Our apple cider consists entirely of the juice of fresh-picked and carefully washed Door Creek apples. During the season from early September to early November we blend the flavors of different varieties to give you a full bodied, rich sample of fresh apple cider. The usual trend is to move from a tart light blend at the season's beginning to a rich, sweet, full bodied blend at the season's end. Combining the characteristics of many unique varieties has helped to make our cider special.
We add nothing to our juice, including preservatives, so it must be kept refrigerated and consumed within approximately two weeks from the date of purchase or it will ferment.
Because of the recent concern regarding the bacteria E. Coli in unpasteurized juice, we have added a sanitizing step in our apple washing preparation. Further, drops (windfalls) are never used in our cider making.
For people with compromised immune systems or for very young children we recommend heating our cider to at least 160 degrees for 16 seconds or more before consumption. Presently, the risk of E. coli related illness from the consumption of properly pressed unpasteurized cider is extremely low. Those who want no risk should buy pasteurized juice or follow the heating instructions detailed above.
We apologize for the times when we run out of cider, but as we are a small orchard, it is sometimes hard to keep up with demand.
UPDATED AND EXPANDED OCTOBER, 2017:
Recently we’ve had some concerns about the availability and cost of our cider.
Let’s talk about why we sometimes run out first. We really do strive to keep it in stock, however we have a finite number of apples each week and our set up can only handle a certain amount of cider at a time. Our maximum pressing is around 330 gallons a week. And when it is gone, it is gone for the week. We just don’t have enough apples and aren’t physically or mechanically able to do pressing multiple days a week.
And why is it more expensive than what you buy at the supermarket? Let’s take you through a week in fresh cider at our orchard in the fall:
First and foremost, all of our apples need to be picked off our trees. We cannot and do not use windfalls/drops/grounders for cider. Once the apples are picked, they need to be graded. This we do by hand. We wear gloves to help prevent bruising, and we look at each apple as we pick it out of the field crate from the orchard. The #1 apples get sold in the shop as fresh fruit. The #2 apples, with few exceptions, are set aside for cider.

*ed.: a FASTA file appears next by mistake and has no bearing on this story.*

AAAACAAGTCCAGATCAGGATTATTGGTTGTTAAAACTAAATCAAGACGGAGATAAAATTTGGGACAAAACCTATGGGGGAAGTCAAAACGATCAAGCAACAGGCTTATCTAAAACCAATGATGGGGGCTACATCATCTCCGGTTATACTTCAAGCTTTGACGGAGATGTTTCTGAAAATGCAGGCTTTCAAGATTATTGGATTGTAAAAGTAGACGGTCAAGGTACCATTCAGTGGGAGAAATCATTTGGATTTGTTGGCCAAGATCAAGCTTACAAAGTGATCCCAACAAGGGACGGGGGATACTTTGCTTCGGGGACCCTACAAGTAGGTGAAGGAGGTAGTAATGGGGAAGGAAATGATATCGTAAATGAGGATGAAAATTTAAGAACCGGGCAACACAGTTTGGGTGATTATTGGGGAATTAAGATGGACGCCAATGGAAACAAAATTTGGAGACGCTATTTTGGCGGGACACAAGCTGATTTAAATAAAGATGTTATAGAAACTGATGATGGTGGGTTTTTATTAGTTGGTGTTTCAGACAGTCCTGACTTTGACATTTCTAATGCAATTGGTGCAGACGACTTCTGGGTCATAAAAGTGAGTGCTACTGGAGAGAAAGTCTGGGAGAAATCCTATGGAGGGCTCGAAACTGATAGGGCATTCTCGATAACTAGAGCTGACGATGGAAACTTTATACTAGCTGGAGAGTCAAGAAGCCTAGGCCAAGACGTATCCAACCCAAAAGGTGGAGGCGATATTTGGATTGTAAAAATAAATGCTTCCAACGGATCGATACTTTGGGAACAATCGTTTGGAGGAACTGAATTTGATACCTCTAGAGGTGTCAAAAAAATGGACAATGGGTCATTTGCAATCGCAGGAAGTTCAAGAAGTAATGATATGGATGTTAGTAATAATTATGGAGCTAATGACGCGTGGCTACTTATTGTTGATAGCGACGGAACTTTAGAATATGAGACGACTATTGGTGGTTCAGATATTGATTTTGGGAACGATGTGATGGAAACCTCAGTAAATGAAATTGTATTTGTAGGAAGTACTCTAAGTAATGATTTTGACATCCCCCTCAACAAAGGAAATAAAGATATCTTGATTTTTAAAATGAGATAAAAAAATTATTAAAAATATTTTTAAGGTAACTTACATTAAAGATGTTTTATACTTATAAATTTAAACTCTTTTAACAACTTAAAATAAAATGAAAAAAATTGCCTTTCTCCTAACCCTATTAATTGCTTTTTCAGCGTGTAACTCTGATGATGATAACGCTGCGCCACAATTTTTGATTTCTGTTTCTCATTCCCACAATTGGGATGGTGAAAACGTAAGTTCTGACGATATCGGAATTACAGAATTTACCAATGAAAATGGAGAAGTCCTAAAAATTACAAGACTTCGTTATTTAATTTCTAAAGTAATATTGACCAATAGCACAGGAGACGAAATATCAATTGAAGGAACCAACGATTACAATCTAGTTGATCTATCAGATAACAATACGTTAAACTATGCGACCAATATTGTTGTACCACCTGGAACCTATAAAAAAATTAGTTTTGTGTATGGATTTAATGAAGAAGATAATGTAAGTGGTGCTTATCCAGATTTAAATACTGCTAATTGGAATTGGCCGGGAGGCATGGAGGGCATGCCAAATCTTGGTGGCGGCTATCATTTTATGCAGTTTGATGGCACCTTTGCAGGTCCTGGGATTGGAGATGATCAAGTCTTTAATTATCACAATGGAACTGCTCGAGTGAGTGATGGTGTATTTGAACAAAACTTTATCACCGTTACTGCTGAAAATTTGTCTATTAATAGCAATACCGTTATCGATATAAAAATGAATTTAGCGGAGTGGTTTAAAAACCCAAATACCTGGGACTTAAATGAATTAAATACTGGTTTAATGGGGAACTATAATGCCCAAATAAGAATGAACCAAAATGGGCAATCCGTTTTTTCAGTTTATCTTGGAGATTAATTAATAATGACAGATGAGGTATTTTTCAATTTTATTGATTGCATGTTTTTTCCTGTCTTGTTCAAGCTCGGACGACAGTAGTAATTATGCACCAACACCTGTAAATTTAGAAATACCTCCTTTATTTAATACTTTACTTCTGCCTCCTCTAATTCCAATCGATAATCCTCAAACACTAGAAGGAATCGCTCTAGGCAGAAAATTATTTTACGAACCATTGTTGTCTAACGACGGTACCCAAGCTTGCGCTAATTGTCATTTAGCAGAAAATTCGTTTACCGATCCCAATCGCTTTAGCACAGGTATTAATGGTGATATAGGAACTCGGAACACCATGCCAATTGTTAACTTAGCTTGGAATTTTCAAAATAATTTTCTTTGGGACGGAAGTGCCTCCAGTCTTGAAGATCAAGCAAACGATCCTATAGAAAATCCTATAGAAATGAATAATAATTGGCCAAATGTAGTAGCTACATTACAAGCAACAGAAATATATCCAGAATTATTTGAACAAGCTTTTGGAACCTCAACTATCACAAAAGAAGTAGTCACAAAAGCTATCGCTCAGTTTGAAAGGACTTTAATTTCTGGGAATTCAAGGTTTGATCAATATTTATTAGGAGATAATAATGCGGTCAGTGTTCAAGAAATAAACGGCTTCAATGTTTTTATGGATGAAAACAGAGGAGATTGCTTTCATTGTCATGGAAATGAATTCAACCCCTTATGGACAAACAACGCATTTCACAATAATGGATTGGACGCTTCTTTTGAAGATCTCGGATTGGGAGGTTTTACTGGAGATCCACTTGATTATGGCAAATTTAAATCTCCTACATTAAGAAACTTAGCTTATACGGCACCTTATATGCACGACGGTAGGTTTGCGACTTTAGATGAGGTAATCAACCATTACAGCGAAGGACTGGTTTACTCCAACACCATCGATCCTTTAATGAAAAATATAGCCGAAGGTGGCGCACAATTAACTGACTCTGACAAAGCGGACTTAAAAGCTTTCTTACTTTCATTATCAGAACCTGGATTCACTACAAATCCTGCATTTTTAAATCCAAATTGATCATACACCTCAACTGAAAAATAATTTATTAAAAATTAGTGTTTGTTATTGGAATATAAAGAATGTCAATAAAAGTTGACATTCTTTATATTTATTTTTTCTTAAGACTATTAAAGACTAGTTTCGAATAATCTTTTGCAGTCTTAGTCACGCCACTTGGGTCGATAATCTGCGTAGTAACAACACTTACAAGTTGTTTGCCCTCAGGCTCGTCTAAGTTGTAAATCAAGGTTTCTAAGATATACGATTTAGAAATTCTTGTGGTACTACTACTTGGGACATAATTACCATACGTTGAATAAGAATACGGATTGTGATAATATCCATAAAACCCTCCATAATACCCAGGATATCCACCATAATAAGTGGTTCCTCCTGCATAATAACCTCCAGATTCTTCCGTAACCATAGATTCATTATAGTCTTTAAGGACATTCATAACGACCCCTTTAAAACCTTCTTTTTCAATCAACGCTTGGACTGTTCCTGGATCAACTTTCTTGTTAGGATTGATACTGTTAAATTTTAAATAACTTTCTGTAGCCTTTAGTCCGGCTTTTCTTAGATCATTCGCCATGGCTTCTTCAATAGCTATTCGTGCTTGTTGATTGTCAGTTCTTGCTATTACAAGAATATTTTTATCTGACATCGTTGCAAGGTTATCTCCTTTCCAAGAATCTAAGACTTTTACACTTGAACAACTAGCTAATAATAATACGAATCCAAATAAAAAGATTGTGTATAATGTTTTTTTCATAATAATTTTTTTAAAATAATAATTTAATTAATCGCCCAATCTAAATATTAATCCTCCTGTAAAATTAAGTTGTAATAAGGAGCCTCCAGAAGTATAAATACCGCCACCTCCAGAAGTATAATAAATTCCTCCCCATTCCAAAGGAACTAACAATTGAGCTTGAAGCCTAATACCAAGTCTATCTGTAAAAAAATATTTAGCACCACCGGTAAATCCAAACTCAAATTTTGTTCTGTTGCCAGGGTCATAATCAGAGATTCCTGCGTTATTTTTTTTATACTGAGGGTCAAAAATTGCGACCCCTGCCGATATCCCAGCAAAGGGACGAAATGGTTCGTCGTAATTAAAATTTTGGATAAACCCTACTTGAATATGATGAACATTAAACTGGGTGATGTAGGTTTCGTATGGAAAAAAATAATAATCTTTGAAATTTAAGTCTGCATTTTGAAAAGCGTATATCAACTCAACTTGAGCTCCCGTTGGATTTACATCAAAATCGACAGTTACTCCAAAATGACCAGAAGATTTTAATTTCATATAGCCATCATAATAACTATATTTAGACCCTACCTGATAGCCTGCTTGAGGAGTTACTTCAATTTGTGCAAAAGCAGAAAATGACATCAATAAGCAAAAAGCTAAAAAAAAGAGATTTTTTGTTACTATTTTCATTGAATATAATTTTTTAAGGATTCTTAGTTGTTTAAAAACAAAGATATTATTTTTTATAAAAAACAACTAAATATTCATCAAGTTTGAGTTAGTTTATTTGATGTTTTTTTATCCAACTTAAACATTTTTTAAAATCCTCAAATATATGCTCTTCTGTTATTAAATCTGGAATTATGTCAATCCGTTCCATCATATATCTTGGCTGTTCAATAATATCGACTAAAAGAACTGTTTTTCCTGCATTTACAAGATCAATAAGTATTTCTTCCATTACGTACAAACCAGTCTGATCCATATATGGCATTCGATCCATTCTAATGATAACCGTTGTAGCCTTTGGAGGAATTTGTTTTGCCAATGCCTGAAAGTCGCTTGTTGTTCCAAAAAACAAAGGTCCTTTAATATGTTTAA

These two steps go on all day, everyday during the season.
On Tuesday, Tom takes a look at what varieties we have available that week for cider. He makes a list of the varieties and quantities of each he would like to include in that week’s pressing to make the flavor and body the best it can be. We usually have just enough apples for a good blend each week. Generally those apples are pulled out of one of our walk-in coolers (where all our picked apples reside) and left overnight to increase their sugars a bit more.
On Wednesday, our wonderful staff member, Val, gives all the cider apples a bath in a mild bleach&water solution. He also mixes the varieties together so our pressing is blended at the start. Those apples are again left out of the coolers overnight to increase sugars.
Thursday morning Tom starts pressing around 3:30am. Val arrives at around 8am to start hand tapping jugs of cider out of our holding tank. This helps us be able to press our maximum amount – our tank only holds about 240 gallons so we only get to 330 with Val tapping as we go. This continues until Tom is out of apples, usually about 2pm. He then takes several hours to clean and sanitize the press and pressing area. Next, the dry apple pomace that is left over after pressing out juice is taken out in our old manure spreader pulled by a tractor and used as compost.
Val and the rest of our staff continue to hand tap gallons and half gallons out of our holding tank (and to stock them in the front cooler for sale) until we run out.
And that’s it! As you can see, it is quite the process. We take great pride in our cider.
Thanks for reading. We hope to see you out at the orchard soon.
Home Hard Cider Brewing
Hard apple cider is a delicious fermented drink and its popularity is on the rise. Home brewers especially have embraced this new trend, and many have come to us seeking fresh cider and specialty apples for use in their recipes.
The good news is that we DO grow some of these hard cider varieties. Some are only used for cider (bitter-sharp and bitter-sweet), and some can be both eaten or juiced.
In the bitter-sharp (high tannin/high acid) category we have:
- Kingston Black (not yet producing)
Sharps (low tannin/high acid) that can be eaten fresh or juiced:
- Ashmead's Kernel
- Belle de Boskoop
- Calville Blanc D'Hiver
- Cox's Orange Pippin
- Esopus Spitzenburg
- Northern Spy
- Ribston Pippin
- Sops of Wine
Sweets (low tannin/low acid) that can be eaten fresh or juiced:
- Golden Russet
- Roxbury Russet
The bad news is we have very small quantities of these apples available (and some might not be available every year). Thusly, they are generally sold at full retail price. We use the "seconds" of these varieties to help make our fresh cider spectacular.
Additionally, home brewers can buy our excellent blended variety fresh cider throughout the season. Many people have found great success brewing with it at home - and you don't have to press any apples. However, we do not offer volume discounts for home brewers; because we do small weekly pressings and because it is hugely popular, our fresh cider usually sells out at full price.